The Snow Walker


When it comes to the Arctic, no writer has depicted this slice of Canadiana better than Farley Mowat. It’s certainly no coincidence then that actor-turned-director Charles Martin Smith, who starred in the 1983 film adaptation of Mowat’s classic, Never Cry Wolf, would choose the celebrated author’s storytelling as a basis for his latest movie.

Loyal to the short story Walk Well, My Brother, “The Snow Walker” is set in the early ‘50s in the far North. Swaggering, womanizing WW II vet Charlie Halliday (Canadian Barry Pepper) is given the okay by his boss to deviate from his commercial flight path after a hard day’s work transporting cargo. Halliday lands on the Arctic Ocean gulf, and comes across a band of Inuit fishing in the area that ask him in sign language to take one of their sick women to Yellowknife. Halliday agrees only after a precious set of walrus tusks makes it worth his while. While transporting the young, striking Kanaalaq (newcomer Annabella Piugattuk), the plane crashes in the Arctic tundra. Left to his own devices, Halliday sets off for Baker Lake—some 200 miles away—but the elements get the better of him. Days later he comes to, and much to his astonishment, Kanaalaq is tending to his weakened body.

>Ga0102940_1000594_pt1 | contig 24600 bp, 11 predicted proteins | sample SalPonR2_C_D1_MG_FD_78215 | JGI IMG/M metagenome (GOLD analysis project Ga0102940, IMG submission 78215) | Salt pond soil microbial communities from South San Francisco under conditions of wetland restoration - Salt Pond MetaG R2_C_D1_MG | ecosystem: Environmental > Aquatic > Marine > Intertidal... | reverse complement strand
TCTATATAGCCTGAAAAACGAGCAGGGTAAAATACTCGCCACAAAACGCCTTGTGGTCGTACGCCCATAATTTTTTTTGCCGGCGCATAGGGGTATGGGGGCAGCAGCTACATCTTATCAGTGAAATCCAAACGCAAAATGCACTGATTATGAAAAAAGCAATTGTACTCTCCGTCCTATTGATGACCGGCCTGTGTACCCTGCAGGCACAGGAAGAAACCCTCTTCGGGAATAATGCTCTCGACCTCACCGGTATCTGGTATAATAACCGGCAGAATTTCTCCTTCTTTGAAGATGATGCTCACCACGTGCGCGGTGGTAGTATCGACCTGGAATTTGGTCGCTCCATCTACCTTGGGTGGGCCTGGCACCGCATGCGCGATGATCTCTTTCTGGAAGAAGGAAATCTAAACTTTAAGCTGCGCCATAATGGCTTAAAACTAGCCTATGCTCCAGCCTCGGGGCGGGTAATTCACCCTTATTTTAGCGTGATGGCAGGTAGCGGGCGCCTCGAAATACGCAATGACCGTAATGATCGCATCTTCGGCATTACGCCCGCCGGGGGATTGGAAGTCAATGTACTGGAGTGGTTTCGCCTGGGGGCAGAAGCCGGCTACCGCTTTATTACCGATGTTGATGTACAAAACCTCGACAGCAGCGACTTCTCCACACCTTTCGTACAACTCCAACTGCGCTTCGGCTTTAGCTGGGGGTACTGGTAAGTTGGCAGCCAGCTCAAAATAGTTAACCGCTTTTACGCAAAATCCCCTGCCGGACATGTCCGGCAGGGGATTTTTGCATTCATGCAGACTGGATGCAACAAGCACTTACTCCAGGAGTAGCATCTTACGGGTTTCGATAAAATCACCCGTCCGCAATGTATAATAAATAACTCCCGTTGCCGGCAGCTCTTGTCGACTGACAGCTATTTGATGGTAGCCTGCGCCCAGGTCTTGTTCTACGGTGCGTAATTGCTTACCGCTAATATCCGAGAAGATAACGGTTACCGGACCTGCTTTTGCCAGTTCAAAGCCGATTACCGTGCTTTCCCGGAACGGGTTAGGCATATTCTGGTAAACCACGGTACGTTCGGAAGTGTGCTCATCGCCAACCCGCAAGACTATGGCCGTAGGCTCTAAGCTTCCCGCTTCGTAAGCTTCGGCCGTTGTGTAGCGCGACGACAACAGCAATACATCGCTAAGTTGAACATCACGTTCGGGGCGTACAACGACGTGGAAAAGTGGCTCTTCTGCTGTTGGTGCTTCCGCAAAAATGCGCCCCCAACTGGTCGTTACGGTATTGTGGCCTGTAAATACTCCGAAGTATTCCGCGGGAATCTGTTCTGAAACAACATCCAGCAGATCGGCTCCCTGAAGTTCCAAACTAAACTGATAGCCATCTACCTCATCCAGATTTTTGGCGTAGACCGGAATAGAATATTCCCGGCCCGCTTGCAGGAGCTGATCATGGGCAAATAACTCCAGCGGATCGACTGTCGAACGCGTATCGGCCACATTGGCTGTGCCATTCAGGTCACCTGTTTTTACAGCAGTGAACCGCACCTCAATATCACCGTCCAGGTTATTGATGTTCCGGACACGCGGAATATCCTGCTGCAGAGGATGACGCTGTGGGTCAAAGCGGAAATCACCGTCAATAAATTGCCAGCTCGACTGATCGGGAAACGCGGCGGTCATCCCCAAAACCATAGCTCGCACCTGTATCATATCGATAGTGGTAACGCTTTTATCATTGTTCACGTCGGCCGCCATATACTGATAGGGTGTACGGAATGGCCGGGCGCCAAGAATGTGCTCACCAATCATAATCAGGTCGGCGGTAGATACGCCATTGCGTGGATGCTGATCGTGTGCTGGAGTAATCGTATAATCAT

Halliday and Kanaalaq must work cooperatively to endure in this unforgiving setting until help arrives. This brazen sexist and unapologetic racist must rely on the survival skills of a sickly, diminutive native woman. What unfolds is expected and inevitable. Language fails and the two cultures collide initially but give way to understanding. With the help of Kanaalaq, Halliday chases away his biases in an attempt to live off the land and an eventual return to the comforts of modern life. Through adversity, he learns to love her platonically.

On larger scale, “The Snow Walker” rehashes the oldest of Canadian tales: white man’s arrival in the New World and his ultimate survival in the wilderness resting on the hands of natives. The character driven plot could not have worked so well without extremely plausible acting. We come to care about the utterly detestable Halliday, and first timer Annabella Piugattuk projects the aboriginal experience of her people with genuine flair and depth.

Smith directs the emerging relationship simply and subtly, and captures the harsh beauty of the backdrop quite ably. Much like Mowat’s work, “The Snow Walker” is compelling, affecting and inspiring.

Review by Jerry Stamatelos